Workout Logs and Recording Exercise

Do you keep a workout log or record of your daily/weekly/monthly/yearly exercise? There are so many ways to keep track of our exercise routines. We can utilize electronic programs, various websites, or hand written journals. Each method has pro and cons and the choice depends on personal preference, time commitment, convenience, if you have a coach, and your goals. 

Websites provide detailed data collection and analysis, and they often allow you to connect with others. Strava, Final Surge, Training PeaksVDOTO2, and Garmin Connect are just a few of the web applications available for athletes to use. These websites also have mobile apps for your phone. A less sophisticated method using the computer is just using programs such as Microsoft Excel or Word to make make training plans and type up your workouts. In terms of the old fashioned pen and pencil, there are multiple training journals specific to various sports with different levels of complexity and detail. The Believe Training Journal is also a good tool for runners looking for more of a dairy/workbook style. Regular calendars and blank notepads are great, simple approaches too! 

I have been tracking my workouts since 2010 in a variety of ways, including almost every website and approach described above. I currently record my exercise three ways: Garmin Connect, VDOTO2, and a hand written notebook. 

When I got my first Garmin watch back in May 2010, the watch automatically began uploading my runs into Garmin Connect. Garmin records your pace and splits, the elevation, the weather, your race records, and many other details. Garmin can also be used for cycling and swimming! Here is what the data from my very first run on Garmin Connect looks like on the computer (note this was in May 2010 and I ran 9:56 pace for 3.25 miles!):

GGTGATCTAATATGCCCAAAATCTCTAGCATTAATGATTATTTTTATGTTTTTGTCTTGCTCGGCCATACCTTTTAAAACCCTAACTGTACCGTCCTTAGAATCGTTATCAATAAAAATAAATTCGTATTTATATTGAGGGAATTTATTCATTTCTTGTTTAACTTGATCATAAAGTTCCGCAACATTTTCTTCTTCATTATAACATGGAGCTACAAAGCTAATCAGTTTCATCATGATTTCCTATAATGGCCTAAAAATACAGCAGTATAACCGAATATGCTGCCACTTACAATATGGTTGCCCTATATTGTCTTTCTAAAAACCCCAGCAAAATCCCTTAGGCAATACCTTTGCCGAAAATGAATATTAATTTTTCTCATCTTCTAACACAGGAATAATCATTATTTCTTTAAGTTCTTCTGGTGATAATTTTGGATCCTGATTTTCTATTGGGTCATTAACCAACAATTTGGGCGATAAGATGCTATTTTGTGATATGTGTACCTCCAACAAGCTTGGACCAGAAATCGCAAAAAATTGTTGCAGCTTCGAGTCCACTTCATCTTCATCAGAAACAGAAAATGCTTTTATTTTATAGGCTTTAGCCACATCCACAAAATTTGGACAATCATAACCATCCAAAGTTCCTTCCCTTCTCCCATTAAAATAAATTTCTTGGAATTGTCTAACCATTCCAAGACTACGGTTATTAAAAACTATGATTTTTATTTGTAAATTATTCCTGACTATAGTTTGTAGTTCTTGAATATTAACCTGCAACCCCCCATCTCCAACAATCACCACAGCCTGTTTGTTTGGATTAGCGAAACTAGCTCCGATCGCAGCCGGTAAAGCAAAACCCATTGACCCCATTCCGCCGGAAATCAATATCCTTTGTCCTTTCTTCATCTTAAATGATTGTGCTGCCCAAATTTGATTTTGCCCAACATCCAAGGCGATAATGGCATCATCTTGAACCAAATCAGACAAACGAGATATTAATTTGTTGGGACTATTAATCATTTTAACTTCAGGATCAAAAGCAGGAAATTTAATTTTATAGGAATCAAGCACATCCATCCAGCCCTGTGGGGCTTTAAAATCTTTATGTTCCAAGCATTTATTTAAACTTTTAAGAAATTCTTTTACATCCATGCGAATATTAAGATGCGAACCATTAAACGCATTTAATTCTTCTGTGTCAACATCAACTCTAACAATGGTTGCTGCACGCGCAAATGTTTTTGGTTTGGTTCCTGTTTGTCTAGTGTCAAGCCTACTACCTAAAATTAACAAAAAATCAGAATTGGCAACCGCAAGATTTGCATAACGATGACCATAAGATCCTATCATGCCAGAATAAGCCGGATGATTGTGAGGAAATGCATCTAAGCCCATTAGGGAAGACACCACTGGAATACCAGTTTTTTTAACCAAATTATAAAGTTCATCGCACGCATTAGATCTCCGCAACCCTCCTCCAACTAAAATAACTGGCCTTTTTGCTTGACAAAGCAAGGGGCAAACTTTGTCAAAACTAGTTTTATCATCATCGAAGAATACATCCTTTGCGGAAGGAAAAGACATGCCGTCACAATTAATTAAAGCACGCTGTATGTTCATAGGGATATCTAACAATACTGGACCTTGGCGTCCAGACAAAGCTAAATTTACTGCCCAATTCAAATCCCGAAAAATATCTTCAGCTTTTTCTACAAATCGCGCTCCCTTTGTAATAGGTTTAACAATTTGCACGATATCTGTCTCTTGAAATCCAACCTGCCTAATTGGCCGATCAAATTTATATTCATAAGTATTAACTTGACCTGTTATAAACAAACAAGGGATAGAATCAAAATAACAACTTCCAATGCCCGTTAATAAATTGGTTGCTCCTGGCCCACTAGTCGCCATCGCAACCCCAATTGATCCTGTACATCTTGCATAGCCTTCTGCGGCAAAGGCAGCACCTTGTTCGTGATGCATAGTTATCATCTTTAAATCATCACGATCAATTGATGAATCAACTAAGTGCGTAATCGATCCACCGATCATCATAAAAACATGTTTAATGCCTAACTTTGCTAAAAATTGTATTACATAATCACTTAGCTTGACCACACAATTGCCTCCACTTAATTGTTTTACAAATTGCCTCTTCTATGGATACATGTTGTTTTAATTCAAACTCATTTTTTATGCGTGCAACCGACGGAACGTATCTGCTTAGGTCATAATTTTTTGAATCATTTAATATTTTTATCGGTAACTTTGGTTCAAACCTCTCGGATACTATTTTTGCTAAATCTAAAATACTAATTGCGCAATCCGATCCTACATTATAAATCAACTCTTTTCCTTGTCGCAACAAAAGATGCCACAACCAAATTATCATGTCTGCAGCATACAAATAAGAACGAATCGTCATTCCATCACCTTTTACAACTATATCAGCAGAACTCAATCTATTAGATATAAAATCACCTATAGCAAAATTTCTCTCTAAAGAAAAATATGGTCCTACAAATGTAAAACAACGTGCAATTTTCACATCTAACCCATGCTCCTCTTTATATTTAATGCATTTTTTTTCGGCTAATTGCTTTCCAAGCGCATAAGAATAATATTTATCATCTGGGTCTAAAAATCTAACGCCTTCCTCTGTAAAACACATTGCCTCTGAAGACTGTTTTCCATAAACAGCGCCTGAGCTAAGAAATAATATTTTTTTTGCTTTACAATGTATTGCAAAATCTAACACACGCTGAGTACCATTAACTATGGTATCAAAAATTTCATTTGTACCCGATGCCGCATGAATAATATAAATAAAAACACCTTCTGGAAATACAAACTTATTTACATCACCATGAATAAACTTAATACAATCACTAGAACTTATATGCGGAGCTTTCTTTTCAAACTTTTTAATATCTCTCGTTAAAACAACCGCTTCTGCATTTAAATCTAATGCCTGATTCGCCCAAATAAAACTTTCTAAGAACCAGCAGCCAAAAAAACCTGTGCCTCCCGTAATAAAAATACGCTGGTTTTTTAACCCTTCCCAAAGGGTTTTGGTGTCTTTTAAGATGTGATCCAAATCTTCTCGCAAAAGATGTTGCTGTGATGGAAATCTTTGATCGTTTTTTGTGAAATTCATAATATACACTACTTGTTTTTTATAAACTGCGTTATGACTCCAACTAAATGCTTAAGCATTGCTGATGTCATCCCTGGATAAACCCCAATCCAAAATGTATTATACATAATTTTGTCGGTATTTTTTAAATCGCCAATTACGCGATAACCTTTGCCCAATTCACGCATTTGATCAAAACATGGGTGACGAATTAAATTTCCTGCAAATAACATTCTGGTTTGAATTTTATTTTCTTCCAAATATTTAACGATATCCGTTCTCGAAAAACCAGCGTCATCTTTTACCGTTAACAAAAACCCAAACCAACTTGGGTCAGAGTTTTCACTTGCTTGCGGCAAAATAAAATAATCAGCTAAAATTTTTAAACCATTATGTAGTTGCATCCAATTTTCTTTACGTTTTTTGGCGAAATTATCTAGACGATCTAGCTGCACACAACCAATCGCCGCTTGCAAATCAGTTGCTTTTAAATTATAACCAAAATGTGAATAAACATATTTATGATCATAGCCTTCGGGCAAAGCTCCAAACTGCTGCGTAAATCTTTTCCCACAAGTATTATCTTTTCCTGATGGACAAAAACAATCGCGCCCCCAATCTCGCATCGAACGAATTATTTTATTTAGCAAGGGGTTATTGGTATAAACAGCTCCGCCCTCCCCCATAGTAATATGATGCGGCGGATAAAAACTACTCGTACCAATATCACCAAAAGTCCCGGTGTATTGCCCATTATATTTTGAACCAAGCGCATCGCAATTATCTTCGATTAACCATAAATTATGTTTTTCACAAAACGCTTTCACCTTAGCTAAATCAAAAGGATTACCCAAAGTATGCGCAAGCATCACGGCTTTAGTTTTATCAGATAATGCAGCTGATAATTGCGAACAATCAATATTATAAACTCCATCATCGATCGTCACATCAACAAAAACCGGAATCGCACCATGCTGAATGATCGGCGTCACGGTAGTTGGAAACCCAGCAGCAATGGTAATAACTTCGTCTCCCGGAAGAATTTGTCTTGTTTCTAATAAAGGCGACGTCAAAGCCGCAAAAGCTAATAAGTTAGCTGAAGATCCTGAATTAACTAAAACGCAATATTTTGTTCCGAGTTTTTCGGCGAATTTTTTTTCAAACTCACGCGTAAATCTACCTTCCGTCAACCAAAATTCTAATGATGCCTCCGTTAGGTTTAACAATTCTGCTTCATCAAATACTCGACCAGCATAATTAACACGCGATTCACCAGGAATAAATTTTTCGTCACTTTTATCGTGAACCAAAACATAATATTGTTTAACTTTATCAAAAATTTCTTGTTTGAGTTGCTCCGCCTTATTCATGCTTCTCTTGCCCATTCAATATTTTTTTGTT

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Since I still have a Garmin watch, I continue to use the Garmin Connect website on my computer and the app on my phone. Here is the info from my run today (a little bit faster and further than 8 years ago - 8:24 pace for 9 miles):

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I also keep track of my runs in VDOTO2. I use this platform to connect with my coach. She uploads my workouts into the program every week, and then my runs get recorded so she can see how I did. We can both leave comments and easily track my progress. Similar to Garmin Connect, my watch automatically uploads the data to this website and the mobile app on my phone. This is great because I don't have to do anything for this data to accumulate. It is extremely easy! The only thing that doesn't come up is any run I do on the treadmill because I don't wear my watch. For those, I manually enter the time and distance into VDOTO2 for my coach. Here is what my VDOTO2 online calendar looks like for the past couple weeks: 

Finally, I also enjoy writing down my workouts in a simple blank notebook. Since I don't have to do anything for the electronic records because they are automatic, this is the only workout log I actually have to put effort into. I like to use this method to write a little about my run if there was something significant: any pain, comments on the weather, a specific route, or how I felt. I also use this method to keep track how many miles I've run on each of my pairs of shoes so I know when they need to be changed. I enjoy personalizing my notebook to include whatever I want, and I like how I can display the whole week and my paces on one page. The online or mobile apps typically require multiple clicks to see all this data. Here is one of my weeks in April from my paper training journal:

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I love looking back to see what I did and how I performed. It is invaluable to be able to measure progress or detect trends that led to either positive or negative results. It allows you to adjust your training and find what works best for you and your body. 

Do you currently or have you in the past recorded your workouts either electronically or on paper? What did you like best and why? Let me know in the comments!